In many marginalized communities, police and law enforcement represent harm and terror—not safety. When we defund police, we can invest in Black community-led education, health, and safety programs—funding for schools and youth homelessness services, solutions to the opioid crisis, and non-police responders for crises such as mental health response teams and community violence prevention programs. Make a call to your local officials now.

CALL NOW

What does it mean to defund the police?

UPDATE: In response to the murder of George Floyd and subsequent protests, a veto-proof majority of the Minneapolis City Council committed to dismantling the Minneapolis Police Department. Read more on how we got to this point and why Indivisible supports demands to defund the police.

In many communities, the police do not keep people safe. That was true well before the police murders that sparked the latest protests; policies like stop and frisk or “broken windows” policing demonstrate that in Black and brown communities, the role of the police is to surveil, threaten, and detain people in massive numbers, frequently without any cause or justification. This, in turn, means that members of these communities often feel they can’t call the police because they know that doing so could make the situation worse or even put their lives at risk. We need to step back from this broken model of “protection,” and reinvest in a shared vision of community safety, infrastructure, and recovery that does not rely on the police.

Police departments have massive budgets—often 30% or more of all the city’s spending in a given year—funds which are often used to criminalize unhoused people, respond to mental health crises and over police communities of color. That’s why local activists have been calling on their city officials for years to cut spending on police and invest that money instead into programs that serve the community’s needs, like housing assistance, clean water, mental health services, and more. Spending that much money on police, and increasing the amount that is spent every year, takes money out of priorities that can actually help keep people safer.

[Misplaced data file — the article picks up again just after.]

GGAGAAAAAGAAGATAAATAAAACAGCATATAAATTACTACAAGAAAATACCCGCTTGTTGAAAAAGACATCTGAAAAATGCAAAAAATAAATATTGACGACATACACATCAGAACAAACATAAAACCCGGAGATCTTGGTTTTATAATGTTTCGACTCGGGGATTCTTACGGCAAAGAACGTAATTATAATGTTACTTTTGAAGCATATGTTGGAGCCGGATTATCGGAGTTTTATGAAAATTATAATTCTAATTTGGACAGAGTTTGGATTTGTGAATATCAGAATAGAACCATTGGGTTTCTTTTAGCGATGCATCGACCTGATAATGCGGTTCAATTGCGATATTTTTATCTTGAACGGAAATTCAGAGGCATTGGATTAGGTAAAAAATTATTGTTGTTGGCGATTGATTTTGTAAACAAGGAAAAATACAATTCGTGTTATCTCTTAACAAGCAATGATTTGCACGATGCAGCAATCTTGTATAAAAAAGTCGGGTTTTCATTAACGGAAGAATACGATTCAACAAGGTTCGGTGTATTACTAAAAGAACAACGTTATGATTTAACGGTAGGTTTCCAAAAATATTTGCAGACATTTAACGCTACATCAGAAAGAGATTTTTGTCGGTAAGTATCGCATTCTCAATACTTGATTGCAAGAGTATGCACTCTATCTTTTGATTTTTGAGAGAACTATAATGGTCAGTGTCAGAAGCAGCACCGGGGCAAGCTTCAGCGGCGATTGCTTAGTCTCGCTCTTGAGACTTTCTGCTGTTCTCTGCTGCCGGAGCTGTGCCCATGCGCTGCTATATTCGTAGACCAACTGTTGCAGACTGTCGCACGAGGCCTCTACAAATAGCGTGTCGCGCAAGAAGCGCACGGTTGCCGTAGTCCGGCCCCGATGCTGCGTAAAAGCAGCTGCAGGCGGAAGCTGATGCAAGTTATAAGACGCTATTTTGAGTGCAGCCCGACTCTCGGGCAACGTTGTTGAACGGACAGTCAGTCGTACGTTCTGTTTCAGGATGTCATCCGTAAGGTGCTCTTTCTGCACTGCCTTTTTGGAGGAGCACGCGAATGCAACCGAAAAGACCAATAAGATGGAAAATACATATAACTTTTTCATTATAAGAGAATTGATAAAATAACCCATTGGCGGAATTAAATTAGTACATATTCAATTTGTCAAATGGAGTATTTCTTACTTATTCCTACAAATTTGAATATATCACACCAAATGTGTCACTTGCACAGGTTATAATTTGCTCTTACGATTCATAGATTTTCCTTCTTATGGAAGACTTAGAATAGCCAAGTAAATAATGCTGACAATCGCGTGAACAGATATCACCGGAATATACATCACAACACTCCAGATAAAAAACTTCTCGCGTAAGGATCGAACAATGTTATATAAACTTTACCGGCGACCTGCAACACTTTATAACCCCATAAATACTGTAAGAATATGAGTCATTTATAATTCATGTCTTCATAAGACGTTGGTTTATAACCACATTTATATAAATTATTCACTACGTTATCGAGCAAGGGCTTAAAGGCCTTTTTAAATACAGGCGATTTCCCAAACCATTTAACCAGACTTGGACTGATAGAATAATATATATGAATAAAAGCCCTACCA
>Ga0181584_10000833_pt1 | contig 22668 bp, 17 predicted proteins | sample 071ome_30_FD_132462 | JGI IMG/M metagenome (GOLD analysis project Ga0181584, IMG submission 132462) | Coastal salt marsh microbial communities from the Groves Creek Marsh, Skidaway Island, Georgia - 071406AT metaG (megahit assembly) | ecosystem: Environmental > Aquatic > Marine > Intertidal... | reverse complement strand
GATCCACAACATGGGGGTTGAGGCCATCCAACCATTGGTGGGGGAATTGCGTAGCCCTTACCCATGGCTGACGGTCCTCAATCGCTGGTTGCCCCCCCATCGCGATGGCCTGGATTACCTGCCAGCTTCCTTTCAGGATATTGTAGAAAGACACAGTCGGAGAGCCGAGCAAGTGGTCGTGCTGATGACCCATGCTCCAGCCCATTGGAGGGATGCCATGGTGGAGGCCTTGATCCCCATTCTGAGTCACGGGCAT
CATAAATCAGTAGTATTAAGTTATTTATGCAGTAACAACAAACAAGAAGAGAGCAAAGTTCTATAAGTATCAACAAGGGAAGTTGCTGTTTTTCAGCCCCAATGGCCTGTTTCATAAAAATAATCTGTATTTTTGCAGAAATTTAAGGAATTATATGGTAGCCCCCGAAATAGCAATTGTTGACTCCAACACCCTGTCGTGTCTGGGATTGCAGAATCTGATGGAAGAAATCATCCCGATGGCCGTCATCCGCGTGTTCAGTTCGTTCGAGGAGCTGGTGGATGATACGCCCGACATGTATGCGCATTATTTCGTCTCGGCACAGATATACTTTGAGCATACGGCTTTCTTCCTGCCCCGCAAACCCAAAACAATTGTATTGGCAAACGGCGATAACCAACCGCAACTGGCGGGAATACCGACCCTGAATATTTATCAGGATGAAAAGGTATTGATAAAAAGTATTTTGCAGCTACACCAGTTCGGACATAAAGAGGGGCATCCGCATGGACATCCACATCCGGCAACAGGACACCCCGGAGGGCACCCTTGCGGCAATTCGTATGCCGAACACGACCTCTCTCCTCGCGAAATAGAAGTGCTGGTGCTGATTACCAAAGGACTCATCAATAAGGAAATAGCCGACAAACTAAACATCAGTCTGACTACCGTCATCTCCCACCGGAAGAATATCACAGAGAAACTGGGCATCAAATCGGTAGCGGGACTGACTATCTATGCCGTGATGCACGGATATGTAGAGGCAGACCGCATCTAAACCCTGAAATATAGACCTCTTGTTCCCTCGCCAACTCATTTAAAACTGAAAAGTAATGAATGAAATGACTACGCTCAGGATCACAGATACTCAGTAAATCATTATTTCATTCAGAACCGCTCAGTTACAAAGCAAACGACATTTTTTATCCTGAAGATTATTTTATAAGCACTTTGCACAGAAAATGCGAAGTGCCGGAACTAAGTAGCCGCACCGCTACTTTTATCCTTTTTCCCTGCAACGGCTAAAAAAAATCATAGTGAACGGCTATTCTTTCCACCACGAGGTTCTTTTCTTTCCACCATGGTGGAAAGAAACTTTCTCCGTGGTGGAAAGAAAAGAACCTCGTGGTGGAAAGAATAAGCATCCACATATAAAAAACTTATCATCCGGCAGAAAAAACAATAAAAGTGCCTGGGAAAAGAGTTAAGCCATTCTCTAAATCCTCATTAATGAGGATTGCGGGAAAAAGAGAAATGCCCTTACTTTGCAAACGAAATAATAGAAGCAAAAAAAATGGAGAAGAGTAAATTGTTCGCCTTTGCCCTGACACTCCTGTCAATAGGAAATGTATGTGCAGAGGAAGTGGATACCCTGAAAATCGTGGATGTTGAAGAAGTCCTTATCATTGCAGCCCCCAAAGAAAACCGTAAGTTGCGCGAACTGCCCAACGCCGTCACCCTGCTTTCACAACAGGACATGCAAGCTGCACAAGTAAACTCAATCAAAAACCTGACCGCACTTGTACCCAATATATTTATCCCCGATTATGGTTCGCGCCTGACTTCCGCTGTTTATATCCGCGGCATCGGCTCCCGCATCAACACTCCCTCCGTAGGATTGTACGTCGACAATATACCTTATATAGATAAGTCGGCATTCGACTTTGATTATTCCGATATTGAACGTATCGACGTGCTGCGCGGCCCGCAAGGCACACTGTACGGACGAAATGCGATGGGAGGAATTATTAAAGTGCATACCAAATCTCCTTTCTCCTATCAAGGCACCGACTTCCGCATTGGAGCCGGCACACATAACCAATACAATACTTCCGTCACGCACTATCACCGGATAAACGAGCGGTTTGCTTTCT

Take Washington, DC for example. According to the Washington City Paper, the city spent more on police and corrections in 2019 than it did on programs for jobs, young people, and mental health combined. Yet in this year’s budget, Mayor Muriel Bowser is proposing increasing the police budget and funding the construction of a new jail while cutting funding for the Office of Neighborhood Safety and Engagement, which provides violence intervention resources for communities. And this is despite the fact that there are clear problems with the DC police’s ongoing racist enforcement efforts, which began long before the recent protests.

All of this is on top of the centuries of violent and racist policies, like redlining, school closures, and over policing, that have extracted wealth from Black communities for the benefit of white communities. The police can’t solve problems that are rooted in social and economic injustice; only actively repairing the harms of those choices by investing in Black people and communities can do that.

There is a clear need to rebalance power between the police and the communities they are supposed to protect. We shouldn’t be handing out unlimited funding to local police departments that have proven over and over again that they are going to use that money to inflict violence on Black communities. Instead, we should call on our city leaders to cut funding for police departments, and use that money to invest in meeting Black and brown community’s needs. That means taking money out of police budgets to make sure people have well-funded schools, good living-wage jobs, affordable housing, and more.